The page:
Inagua can be best described as ‘the great outback of The Bahamas’. If you are looking for a complete naturalist holiday, then Inagua is the place for you. Rare birds and reptiles thrive in a rugged and salty environment, wild cows and donkeys ramble, and wild boars are pursued across wide open spaces for both food and sport.
The most southerly island in The Bahamas, Inagua is 645 square miles with a population of 911 people. It is divided into two seperate islands, Great Inagua and Little Inagua. Great Inagua has an abundance of salt fields, producing 100 tons of this commodity a year. The West Indian Flamingos which are indigenous to this island is a breeding ground for over 60,000. They are also the National bird of The Bahamas.
Travelling to the island by air and sea is easy and affordable as there are scheduled weekly flights from Nassau and the country’s mailboat system. Once in Inagua, don’t miss the opportunity to visit the Union Creek Reserve, which encompasses 4,940 acres of an enclosed tidal creek on the northwest shore of Great Inagua. It serves as a captive research for sea turtles, especially the Green Turtle.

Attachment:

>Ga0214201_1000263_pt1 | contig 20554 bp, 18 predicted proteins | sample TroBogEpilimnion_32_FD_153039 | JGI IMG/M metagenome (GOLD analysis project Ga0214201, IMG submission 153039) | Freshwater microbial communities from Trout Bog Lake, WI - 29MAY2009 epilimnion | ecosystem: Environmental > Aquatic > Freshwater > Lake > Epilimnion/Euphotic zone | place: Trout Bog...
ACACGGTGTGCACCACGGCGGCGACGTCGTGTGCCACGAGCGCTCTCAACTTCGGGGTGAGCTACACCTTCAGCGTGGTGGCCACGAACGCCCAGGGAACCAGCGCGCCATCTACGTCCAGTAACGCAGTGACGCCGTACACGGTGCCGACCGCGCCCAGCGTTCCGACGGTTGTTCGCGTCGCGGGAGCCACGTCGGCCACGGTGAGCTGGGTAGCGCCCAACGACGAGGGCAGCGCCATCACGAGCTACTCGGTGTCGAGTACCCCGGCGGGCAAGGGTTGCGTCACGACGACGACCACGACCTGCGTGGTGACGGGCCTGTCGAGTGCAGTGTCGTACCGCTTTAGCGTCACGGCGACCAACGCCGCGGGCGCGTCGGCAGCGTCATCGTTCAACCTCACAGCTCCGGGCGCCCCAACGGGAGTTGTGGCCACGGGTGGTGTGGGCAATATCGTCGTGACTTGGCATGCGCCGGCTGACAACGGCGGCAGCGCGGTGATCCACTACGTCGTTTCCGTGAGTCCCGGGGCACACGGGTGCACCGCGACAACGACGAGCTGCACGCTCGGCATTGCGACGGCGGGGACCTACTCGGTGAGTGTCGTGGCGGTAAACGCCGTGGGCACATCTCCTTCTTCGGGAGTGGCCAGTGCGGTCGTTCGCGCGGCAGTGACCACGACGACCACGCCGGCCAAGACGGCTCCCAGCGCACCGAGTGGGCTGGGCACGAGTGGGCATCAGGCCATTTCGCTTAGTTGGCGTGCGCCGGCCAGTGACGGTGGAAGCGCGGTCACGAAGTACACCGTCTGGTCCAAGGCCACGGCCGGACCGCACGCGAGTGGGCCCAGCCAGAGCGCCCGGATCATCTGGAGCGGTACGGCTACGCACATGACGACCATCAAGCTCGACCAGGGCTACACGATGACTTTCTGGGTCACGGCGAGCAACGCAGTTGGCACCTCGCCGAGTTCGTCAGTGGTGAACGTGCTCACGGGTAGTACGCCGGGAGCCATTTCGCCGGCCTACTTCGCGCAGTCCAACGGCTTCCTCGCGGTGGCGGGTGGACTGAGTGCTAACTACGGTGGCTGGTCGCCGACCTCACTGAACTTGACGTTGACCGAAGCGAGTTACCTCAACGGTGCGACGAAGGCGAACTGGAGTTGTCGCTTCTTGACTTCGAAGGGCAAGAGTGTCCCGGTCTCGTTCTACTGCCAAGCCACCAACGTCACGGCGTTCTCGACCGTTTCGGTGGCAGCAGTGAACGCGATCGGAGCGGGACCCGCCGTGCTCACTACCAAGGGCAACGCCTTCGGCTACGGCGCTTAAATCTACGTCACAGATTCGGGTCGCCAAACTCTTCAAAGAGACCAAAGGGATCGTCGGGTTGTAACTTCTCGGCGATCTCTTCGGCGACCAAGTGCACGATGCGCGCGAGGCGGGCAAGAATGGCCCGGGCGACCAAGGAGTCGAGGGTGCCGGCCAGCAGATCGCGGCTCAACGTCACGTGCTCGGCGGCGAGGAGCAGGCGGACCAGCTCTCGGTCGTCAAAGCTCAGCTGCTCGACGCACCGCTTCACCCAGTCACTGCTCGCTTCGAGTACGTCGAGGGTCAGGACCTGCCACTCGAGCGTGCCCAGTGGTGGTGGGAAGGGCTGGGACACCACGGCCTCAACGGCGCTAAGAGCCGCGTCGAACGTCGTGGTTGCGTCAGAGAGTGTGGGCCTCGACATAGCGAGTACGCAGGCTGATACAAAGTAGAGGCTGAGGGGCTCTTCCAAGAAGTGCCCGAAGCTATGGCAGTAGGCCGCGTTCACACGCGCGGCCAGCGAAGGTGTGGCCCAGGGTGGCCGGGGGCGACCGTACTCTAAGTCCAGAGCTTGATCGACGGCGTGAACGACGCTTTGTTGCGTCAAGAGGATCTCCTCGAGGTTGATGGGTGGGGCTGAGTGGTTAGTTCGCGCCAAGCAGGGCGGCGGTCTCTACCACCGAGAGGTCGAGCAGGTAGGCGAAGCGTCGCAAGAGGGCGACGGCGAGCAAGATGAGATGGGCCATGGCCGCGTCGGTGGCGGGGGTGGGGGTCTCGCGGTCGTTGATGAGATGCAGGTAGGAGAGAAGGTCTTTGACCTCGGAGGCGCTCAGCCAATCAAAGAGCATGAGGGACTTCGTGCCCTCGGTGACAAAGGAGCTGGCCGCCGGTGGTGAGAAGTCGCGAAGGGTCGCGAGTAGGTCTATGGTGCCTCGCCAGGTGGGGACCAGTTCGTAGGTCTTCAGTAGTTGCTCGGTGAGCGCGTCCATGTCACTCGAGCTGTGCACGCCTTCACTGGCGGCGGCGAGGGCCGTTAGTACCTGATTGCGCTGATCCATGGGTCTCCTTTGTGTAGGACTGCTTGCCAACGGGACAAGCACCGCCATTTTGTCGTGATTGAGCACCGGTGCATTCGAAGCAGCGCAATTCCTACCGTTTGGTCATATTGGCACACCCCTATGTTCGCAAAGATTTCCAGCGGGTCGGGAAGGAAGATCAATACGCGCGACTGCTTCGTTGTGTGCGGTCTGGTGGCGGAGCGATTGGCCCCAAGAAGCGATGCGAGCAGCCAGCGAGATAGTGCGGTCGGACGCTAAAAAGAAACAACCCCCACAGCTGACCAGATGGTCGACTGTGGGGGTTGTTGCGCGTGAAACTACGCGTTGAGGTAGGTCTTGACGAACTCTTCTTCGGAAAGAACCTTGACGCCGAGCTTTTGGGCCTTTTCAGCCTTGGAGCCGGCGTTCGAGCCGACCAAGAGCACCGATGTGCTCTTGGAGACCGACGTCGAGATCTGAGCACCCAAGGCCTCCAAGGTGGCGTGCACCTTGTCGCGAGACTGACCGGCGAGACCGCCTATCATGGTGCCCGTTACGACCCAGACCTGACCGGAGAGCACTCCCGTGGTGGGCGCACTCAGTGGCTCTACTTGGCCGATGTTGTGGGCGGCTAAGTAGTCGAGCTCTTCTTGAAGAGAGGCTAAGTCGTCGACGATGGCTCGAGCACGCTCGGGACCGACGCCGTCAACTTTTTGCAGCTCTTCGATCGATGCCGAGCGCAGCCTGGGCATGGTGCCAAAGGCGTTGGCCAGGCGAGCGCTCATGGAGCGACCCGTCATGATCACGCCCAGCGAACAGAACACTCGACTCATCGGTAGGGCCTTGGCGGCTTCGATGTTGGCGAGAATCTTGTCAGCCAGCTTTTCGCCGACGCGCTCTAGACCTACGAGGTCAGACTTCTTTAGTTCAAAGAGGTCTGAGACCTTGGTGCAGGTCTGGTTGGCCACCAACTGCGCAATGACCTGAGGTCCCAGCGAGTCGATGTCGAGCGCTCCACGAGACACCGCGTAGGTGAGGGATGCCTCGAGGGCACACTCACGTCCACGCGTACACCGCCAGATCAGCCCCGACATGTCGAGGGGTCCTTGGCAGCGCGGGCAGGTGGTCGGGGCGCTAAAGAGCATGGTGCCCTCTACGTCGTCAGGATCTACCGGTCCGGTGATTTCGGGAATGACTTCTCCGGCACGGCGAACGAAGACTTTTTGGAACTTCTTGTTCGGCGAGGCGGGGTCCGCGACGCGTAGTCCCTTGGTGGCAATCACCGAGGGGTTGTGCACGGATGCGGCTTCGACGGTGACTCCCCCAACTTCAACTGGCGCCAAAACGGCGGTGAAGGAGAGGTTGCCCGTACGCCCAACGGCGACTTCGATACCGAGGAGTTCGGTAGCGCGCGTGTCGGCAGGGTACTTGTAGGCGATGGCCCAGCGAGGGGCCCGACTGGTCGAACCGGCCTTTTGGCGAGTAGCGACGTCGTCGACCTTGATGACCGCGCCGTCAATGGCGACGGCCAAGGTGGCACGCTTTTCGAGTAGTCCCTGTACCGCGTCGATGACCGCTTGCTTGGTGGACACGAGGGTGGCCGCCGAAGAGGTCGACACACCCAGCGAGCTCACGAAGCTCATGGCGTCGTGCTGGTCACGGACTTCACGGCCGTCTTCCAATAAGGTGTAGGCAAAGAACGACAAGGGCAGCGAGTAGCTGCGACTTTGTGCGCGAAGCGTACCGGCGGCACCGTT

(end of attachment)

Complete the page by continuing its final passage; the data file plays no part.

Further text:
Little Inagua is 35 miles to the north. It covers 30 square miles and is completely uninhabited, except for the wild donkeys and goats (descendants of stock introduced by the French) and a wide variety of bird life, including a rare species of heron. Because of the vast protective reef apron that prevents boats from coming in too close, little Inagua will probably remain safe from human invasion.